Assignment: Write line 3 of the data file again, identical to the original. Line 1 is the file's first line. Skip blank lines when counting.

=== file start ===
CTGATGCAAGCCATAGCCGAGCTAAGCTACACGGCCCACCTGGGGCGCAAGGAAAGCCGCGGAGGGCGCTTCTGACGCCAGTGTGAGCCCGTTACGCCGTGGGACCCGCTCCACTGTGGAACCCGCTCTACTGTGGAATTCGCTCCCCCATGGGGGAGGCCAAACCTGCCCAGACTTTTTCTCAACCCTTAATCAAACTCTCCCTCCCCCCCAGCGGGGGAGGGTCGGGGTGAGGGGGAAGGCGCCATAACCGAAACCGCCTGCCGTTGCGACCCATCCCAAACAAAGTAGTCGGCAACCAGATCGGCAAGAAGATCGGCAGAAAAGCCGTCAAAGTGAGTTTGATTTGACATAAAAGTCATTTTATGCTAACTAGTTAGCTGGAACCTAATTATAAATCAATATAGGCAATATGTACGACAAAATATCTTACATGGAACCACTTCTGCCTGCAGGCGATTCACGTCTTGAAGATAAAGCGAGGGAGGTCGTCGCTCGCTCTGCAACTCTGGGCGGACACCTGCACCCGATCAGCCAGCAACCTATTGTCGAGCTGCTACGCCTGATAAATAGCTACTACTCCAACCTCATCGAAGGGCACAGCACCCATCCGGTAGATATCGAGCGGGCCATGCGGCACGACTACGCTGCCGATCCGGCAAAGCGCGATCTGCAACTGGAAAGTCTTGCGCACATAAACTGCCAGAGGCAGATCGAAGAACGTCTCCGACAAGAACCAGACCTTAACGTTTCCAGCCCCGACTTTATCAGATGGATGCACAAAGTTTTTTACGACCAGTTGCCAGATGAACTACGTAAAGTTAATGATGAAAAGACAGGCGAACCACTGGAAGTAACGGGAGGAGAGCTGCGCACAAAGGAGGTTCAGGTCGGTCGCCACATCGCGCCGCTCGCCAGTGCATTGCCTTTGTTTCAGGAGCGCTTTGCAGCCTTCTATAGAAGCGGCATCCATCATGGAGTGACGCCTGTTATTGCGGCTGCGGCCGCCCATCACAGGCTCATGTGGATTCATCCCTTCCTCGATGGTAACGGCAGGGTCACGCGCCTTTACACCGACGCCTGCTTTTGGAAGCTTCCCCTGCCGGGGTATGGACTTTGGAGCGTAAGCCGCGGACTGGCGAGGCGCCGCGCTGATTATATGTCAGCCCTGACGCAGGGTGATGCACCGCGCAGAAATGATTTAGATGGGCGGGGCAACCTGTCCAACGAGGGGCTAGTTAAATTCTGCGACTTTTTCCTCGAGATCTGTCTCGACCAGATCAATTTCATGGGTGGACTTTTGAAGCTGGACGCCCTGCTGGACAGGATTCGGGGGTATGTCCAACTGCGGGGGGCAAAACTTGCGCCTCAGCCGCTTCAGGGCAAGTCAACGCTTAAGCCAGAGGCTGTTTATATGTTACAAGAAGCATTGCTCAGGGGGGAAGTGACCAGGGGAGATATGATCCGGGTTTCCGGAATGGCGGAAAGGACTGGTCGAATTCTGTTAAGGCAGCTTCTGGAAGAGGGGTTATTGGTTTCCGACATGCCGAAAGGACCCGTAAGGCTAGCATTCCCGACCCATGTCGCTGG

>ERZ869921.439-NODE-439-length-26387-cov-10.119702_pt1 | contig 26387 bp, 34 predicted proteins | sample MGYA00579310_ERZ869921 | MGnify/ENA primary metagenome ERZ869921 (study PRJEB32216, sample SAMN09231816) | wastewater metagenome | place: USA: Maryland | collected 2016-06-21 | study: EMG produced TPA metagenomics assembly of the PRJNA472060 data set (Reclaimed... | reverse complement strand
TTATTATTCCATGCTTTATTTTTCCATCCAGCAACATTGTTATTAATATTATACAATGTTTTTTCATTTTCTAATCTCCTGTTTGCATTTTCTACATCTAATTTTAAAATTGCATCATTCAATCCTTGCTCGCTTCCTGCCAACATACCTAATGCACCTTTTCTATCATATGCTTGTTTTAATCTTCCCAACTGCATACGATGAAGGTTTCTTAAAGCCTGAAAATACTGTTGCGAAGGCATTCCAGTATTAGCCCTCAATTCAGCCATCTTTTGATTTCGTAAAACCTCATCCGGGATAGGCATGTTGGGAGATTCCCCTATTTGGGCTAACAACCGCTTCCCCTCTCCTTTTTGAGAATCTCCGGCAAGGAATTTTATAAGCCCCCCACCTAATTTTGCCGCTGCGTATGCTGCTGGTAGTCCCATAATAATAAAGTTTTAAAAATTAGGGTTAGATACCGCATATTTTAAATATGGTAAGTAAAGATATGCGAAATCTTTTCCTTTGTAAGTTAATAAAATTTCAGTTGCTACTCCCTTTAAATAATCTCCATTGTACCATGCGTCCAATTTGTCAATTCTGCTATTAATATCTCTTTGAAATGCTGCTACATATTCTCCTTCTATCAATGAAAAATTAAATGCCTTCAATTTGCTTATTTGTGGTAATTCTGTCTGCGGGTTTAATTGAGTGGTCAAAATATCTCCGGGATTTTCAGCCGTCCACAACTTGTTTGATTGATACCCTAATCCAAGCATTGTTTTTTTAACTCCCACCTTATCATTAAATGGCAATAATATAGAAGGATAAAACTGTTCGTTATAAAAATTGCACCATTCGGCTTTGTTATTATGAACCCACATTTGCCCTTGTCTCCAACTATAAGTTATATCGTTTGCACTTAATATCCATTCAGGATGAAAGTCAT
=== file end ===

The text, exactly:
TTATTATTCCATGCTTTATTTTTCCATCCAGCAACATTGTTATTAATATTATACAATGTTTTTTCATTTTCTAATCTCCTGTTTGCATTTTCTACATCTAATTTTAAAATTGCATCATTCAATCCTTGCTCGCTTCCTGCCAACATACCTAATGCACCTTTTCTATCATATGCTTGTTTTAATCTTCCCAACTGCATACGATGAAGGTTTCTTAAAGCCTGAAAATACTGTTGCGAAGGCATTCCAGTATTAGCCCTCAATTCAGCCATCTTTTGATTTCGTAAAACCTCATCCGGGATAGGCATGTTGGGAGATTCCCCTATTTGGGCTAACAACCGCTTCCCCTCTCCTTTTTGAGAATCTCCGGCAAGGAATTTTATAAGCCCCCCACCTAATTTTGCCGCTGCGTATGCTGCTGGTAGTCCCATAATAATAAAGTTTTAAAAATTAGGGTTAGATACCGCATATTTTAAATATGGTAAGTAAAGATATGCGAAATCTTTTCCTTTGTAAGTTAATAAAATTTCAGTTGCTACTCCCTTTAAATAATCTCCATTGTACCATGCGTCCAATTTGTCAATTCTGCTATTAATATCTCTTTGAAATGCTGCTACATATTCTCCTTCTATCAATGAAAAATTAAATGCCTTCAATTTGCTTATTTGTGGTAATTCTGTCTGCGGGTTTAATTGAGTGGTCAAAATATCTCCGGGATTTTCAGCCGTCCACAACTTGTTTGATTGATACCCTAATCCAAGCATTGTTTTTTTAACTCCCACCTTATCATTAAATGGCAATAATATAGAAGGATAAAACTGTTCGTTATAAAAATTGCACCATTCGGCTTTGTTATTATGAACCCACATTTGCCCTTGTCTCCAACTATAAGTTATATCGTTTGCACTTAATATCCATTCAGGATGAAAGTCAT